Friday, January 13, 2012

A January Story, Part I

I don't handle Januaries terrifically well. The transition from weeks of exclusive home and family time to full-time school, with all its attendant stresses, fills me with anxiety and dread more often than not. I start wondering why I ever thought an academic career was a good idea. Even though I've weathered January transitions many times before, I feel convinced that this time, it will prove to have been a terrible mistake.

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Last night as I struggled to fall asleep, I remembered a particularly awful January transition in the past. It was January 2, 2004. I was 20, and I had just arrived in Edinburgh, Scotland, for a five-month study abroad program.

Through most of the long British Airways flight, I was fairly calm, even cautiously excited. Studying in Scotland was the fulfillment of a lifelong dream, and I was finally going! Even the terrible inner-ear pressure during the descent into Edinburgh didn't ruin my pleasure at seeing the gray, snow-covered hills and realizing I was probably the first of my family to lay eyes on this land in many generations.

By the time I'd gathered my luggage and joined the rest of my study abroad cohort, however, I started to feel self-conscious and worried. I realized something: they all knew each other. Well, not everyone. (As I was later to discover, there was one other solo traveler, a fellow reticent Sarah, who would be responsible for some of my happiest adventures in Scotland.) But the vast majority of kids had traveled in contingents from their home universities, so they had friends with them. They chatted buoyantly on the coach that took us from the airport to the hotel where our orientation would be held. Meanwhile, I was the only Hollins woman, the only theology nerd as far as I knew, and the only one hailing from a tiny Southern college with fewer than 1,000 students.

Suddenly, it really began to hit me that I was at least 3,500 miles from home. I didn't know a soul on this island.* And I was going to be stuck here for almost half a year.

 I started crying. It seemed to be the only way I could grapple with the crushing isolation and uncertainty I felt. Silently, and as inconspicuously as I knew how, I cried through the better part of the next 24 hours: I cried while the group of New England coeds sitting near me in the hotel lobby talked about Edinburgh pubs and how awesome it was that we could legally drink here. I cried while the study abroad staff gave us all the basic settling-in details, such as how to matriculate, where to get photo IDs taken (what suddenly sounded like insurmountable tasks), and how we must never call Scottish people "Brits." (Did people really not know this?!) I cried when I noticed that my hotel roommate looked vaguely like my best friend, from a certain angle. I even teared up when a friendly Scottish man spilled part of his cereal onto my tray at breakfast the next morning and fell all over himself apologizing.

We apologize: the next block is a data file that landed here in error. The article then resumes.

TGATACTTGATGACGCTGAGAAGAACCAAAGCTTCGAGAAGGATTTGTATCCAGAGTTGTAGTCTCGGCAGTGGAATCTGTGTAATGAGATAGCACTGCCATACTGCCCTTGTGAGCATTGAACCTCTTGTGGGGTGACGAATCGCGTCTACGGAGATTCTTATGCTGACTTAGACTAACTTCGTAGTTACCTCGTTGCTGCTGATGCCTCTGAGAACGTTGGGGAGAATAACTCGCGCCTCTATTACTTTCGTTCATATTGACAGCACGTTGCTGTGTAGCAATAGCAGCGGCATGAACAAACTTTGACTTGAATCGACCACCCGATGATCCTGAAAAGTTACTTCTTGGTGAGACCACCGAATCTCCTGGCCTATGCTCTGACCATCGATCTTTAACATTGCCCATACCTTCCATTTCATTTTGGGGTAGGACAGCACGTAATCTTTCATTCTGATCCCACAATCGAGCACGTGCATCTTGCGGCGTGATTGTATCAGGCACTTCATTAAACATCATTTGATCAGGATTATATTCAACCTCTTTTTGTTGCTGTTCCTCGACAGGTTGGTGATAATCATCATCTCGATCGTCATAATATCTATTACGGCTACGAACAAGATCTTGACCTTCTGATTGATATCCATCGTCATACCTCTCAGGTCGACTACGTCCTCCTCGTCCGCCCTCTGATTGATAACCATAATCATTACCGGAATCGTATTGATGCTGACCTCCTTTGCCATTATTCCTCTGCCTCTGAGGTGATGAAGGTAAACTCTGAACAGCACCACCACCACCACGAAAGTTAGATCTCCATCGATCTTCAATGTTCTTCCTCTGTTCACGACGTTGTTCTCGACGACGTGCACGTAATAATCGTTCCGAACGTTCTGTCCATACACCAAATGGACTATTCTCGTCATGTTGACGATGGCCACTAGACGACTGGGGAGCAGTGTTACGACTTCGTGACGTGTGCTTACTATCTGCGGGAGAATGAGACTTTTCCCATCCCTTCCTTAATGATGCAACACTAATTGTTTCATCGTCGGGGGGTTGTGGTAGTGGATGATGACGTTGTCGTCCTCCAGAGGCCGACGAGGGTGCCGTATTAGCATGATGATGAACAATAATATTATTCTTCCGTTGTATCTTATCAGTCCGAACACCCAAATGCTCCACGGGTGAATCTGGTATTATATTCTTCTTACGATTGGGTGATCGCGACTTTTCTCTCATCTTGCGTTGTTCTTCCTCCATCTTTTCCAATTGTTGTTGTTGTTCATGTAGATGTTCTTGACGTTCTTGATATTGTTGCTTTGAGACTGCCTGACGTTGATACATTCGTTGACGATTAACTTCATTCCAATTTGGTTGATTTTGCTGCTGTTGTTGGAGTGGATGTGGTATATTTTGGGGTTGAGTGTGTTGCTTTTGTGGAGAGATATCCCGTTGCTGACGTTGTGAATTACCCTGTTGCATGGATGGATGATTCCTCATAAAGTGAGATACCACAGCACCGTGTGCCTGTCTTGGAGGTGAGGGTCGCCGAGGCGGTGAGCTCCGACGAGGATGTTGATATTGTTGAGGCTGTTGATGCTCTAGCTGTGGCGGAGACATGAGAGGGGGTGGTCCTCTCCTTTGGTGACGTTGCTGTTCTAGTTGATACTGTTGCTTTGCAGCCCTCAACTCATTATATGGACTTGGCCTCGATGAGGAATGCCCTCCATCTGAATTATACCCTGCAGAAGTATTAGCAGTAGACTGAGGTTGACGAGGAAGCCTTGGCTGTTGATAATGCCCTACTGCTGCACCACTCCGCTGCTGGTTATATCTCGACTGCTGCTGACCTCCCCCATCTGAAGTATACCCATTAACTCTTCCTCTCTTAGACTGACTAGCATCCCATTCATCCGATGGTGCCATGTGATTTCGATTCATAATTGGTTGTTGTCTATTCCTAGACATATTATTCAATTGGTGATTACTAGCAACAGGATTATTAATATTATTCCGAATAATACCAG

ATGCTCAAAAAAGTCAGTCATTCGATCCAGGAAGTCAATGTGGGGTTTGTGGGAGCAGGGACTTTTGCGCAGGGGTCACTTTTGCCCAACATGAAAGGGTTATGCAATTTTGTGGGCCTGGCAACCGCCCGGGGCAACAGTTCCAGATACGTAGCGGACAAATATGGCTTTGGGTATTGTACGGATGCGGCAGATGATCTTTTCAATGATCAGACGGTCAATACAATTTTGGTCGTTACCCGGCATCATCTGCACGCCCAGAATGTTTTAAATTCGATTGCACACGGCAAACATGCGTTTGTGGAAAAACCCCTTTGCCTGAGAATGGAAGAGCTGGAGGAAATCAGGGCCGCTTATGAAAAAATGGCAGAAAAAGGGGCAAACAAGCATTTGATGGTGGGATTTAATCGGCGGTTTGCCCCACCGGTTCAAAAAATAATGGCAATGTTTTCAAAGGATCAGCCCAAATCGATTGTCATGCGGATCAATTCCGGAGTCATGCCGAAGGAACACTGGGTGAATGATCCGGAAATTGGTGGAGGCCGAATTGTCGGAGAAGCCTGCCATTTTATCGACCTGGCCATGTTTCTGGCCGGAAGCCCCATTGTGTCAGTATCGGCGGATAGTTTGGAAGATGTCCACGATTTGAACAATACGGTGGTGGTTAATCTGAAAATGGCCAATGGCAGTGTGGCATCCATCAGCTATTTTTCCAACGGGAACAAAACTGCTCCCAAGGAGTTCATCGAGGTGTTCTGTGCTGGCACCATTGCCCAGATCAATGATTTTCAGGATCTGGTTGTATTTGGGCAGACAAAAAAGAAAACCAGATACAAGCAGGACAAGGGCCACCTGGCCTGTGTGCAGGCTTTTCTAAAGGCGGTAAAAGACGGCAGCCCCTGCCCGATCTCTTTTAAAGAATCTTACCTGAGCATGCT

I probably couldn't have put into words why I felt so overwhelmingly emotional. It's not as if I had never traveled independently before, or even that it was the first time I had traveled overseas. But I had never been both overseas and totally alone. Unlike my father, who at my age had circled the globe a couple of times and survived war zones, I'd never gone for more than a couple of months without seeing my family. I felt terribly out of my element, I was far too shy to engage in more than a few phrases with anyone around me, and there was an entire ocean between me and everything I loved.

Do you know how exhausting it is to cry like a leaky faucet for hours upon hours -- all the while laboring to conceal your disgrace from everyone around you? It's demoralizing in a big way. And, I suspect, probably nowhere near as successful as I hoped. By that time, though, I was too sad to care.

I found respite that night when we were finally dismissed to our hotel rooms; at least now I had a pillow to soak up my seemingly endless supply. And I had a little silence in which to think. I realized there was no way I could stay in Scotland. It was simply too much, too hard. Apparently I wasn't cut out for a trip of this magnitude by myself. While it would be embarrassing to admit defeat and re-enroll at Hollins for the semester, I could think of nothing that sounded more appealing. At the earliest non-awkward opportunity, I would talk to the study abroad staff and explain that I needed to book a flight home as soon as possible.

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No, the story doesn't end here. And yes, it ends on a MUCH more hopeful note, as you probably already know! But you'll have to wait for Part II to read the rest. :-)

*Had I known that my future husband would be landing at Heathrow less than a week later, to spend the next three months 300 miles away from me at Oxford, would it have comforted me at all? I wasn't to know that for another few years. :-)


  1. Ugh. You are so brave. I was going to do a semester in Italy, but I chickened out big time... Even in Germany for that week we were there I cried several times and wanted to go home...

  2. Becki, I don't think there's any shame in preferring to stick close to home... I'm still surprised how well I ultimately handled my various travels, and deep down, I am very much a homebody. :)

  3. :) I'm impressed by you, and in many ways I wish I had been brave too. I'm glad you told this story (I just read part 2). In church today the sermon was all about how God uses adversity in our lives to make us stronger spiritually. This is so true of this story and many others I'm sure!